Radiometric dating example
The wonderful property of isochron methods is: if one of these requirements is violated, it is nearly certain that the data will indicate the problem by failure to plot on a line.
In many cases, there are independent cues (such as geologic setting or the chemistry of the specimen) which can suggest that such assumptions are entirely reasonable.
Now that the mechanics of plotting an isochron have been described, we will discuss the potential problems of the "simple" dating method with respect to isochron methods.
The amount of initial wouldn't change over time -- because it would have no parent atoms to produce daughter atoms.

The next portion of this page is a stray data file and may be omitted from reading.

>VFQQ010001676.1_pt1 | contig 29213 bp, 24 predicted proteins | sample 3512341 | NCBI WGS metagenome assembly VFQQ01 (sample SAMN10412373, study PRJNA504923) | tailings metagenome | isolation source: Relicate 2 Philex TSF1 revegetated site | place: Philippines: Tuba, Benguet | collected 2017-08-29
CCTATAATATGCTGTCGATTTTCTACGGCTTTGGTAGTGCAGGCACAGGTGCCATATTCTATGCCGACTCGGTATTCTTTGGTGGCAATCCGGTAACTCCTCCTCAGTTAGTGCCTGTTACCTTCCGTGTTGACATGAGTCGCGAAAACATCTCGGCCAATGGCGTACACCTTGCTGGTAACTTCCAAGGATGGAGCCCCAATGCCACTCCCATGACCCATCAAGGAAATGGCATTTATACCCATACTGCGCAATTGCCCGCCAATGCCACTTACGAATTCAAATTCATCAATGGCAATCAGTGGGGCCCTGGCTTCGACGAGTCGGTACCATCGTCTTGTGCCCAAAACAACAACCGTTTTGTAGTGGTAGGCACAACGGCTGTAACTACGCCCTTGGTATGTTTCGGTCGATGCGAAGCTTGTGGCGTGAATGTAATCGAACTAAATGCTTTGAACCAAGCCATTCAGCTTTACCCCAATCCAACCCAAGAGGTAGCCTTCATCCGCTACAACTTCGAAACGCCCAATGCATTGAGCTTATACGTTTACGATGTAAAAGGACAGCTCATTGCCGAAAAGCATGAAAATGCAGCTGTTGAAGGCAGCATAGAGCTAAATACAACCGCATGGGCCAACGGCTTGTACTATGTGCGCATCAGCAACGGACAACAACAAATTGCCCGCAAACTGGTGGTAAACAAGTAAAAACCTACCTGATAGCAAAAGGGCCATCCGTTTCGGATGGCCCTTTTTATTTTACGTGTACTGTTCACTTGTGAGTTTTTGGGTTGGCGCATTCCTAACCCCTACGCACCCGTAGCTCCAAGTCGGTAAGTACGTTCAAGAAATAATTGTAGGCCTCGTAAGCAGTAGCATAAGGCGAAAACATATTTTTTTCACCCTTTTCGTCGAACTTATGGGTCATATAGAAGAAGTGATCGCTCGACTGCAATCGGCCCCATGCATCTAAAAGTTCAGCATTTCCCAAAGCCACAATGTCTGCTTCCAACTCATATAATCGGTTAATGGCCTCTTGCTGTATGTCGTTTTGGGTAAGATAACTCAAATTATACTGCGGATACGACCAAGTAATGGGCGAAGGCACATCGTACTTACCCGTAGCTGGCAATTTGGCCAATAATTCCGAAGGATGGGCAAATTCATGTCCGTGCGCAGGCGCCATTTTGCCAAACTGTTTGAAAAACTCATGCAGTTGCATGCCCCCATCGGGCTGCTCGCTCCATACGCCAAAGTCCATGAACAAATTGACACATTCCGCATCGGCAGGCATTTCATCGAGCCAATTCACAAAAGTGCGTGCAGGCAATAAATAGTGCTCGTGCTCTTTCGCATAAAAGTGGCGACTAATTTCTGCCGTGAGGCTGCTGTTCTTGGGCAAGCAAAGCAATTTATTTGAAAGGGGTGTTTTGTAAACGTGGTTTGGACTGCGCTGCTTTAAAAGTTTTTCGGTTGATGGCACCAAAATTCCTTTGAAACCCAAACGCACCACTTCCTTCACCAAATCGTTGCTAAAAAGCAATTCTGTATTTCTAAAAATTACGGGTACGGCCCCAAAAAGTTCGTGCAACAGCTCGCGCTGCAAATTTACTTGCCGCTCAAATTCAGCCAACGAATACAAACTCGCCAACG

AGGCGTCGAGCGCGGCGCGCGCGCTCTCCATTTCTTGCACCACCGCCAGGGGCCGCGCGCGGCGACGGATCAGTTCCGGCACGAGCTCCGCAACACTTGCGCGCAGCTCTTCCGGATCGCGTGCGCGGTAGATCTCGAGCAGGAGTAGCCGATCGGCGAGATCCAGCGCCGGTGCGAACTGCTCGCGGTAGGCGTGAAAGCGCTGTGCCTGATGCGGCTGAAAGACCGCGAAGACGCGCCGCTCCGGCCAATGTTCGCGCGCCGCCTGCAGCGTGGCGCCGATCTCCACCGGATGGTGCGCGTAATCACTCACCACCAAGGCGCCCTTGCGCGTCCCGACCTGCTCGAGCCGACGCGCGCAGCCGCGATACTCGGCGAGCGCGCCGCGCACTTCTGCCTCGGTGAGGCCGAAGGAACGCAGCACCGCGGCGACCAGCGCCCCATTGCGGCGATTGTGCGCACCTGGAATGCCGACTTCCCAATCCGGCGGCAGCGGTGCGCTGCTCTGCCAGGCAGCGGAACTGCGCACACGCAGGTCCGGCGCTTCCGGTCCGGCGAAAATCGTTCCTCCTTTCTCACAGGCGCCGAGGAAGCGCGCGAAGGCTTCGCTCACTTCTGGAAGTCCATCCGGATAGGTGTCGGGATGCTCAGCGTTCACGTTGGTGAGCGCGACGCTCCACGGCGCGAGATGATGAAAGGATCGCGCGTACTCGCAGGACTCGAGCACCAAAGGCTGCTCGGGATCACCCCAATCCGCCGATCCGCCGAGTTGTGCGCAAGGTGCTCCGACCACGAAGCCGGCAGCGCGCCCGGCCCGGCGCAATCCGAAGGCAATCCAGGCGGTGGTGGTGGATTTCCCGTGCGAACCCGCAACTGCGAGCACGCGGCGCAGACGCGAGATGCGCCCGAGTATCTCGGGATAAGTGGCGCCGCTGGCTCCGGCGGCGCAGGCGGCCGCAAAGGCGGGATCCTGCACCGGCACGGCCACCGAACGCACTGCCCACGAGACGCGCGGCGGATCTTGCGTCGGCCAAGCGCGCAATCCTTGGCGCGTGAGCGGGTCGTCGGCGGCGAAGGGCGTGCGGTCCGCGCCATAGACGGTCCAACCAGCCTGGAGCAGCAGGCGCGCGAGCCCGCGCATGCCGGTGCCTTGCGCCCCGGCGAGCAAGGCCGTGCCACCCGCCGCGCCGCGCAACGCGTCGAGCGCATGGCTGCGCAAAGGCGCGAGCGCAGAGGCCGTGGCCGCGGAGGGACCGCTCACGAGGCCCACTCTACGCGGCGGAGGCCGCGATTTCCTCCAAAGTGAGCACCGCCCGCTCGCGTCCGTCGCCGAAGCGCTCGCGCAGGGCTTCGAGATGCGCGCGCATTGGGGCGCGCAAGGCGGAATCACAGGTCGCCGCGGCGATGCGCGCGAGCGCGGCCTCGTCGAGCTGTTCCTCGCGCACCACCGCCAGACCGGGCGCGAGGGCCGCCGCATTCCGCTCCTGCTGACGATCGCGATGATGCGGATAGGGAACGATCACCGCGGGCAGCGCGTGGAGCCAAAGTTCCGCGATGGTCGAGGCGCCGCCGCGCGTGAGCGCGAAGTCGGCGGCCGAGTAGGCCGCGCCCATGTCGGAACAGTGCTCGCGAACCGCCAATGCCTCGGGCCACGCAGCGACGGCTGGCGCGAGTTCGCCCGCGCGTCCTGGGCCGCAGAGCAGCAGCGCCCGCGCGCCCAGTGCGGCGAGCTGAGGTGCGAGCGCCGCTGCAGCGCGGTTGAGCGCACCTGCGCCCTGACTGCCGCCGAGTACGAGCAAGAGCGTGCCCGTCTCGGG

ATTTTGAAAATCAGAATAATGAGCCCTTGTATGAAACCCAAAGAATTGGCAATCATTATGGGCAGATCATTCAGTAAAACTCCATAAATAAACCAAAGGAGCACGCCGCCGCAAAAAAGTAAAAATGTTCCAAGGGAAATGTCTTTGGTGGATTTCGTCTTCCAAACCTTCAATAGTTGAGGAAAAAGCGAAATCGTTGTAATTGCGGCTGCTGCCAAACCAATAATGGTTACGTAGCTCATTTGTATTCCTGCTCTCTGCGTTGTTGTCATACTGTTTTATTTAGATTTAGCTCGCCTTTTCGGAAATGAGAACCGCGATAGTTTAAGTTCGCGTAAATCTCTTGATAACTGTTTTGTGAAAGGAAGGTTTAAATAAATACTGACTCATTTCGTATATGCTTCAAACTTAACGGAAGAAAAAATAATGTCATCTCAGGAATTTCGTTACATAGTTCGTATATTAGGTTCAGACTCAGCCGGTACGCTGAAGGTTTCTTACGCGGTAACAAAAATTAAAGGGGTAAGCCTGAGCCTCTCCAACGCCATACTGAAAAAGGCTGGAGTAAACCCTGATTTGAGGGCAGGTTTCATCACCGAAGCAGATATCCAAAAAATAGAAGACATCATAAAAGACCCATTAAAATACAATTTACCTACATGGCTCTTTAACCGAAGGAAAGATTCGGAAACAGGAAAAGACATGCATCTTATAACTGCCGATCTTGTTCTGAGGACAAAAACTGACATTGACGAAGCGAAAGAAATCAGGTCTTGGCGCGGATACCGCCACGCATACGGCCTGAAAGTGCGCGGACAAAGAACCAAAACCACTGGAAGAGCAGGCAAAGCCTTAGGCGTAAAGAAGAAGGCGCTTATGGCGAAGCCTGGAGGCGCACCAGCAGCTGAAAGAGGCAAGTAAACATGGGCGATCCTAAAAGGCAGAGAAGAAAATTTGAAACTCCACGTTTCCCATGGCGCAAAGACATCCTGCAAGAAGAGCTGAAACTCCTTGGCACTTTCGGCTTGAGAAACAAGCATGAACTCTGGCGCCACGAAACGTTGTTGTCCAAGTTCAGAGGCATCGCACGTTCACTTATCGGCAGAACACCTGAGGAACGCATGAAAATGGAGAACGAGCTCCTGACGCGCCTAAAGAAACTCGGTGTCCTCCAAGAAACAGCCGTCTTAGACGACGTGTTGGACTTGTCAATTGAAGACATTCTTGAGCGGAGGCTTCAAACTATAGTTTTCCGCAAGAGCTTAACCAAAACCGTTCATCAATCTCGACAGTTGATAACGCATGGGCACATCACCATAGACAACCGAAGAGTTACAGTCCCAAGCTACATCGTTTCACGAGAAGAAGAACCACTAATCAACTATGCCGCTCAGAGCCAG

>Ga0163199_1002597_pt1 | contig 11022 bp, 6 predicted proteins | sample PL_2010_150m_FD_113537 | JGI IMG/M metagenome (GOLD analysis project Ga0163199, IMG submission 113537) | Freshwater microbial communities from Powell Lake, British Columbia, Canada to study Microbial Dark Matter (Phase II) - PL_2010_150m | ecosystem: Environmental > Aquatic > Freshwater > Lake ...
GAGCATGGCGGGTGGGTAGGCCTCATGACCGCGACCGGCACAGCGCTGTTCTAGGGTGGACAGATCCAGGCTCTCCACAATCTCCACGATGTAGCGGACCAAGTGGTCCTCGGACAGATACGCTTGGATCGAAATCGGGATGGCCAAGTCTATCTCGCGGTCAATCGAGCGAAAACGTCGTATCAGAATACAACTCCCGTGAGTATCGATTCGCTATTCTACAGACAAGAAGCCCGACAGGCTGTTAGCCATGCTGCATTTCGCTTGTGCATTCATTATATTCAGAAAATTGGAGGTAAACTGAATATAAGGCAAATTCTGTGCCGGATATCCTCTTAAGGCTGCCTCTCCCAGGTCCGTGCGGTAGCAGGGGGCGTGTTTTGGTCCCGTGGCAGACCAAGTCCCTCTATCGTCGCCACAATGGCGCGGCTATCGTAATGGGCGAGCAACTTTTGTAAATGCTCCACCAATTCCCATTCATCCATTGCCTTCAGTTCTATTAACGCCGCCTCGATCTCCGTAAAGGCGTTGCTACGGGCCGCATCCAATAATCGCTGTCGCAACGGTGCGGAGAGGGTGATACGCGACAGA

This will be discussed in more detail in the section on Gill's paper below.
The "generic" method described by Gonick is easier to understand, but it does not handle such necessities as: (1) varying levels of uncertainty in the X- versus Y-measurements of the data; (2) computing an uncertainty in slope and Y-intercept from the data; and (3) testing whether the "fit" of the data to the line is good enough to imply that the isochron yields a valid age.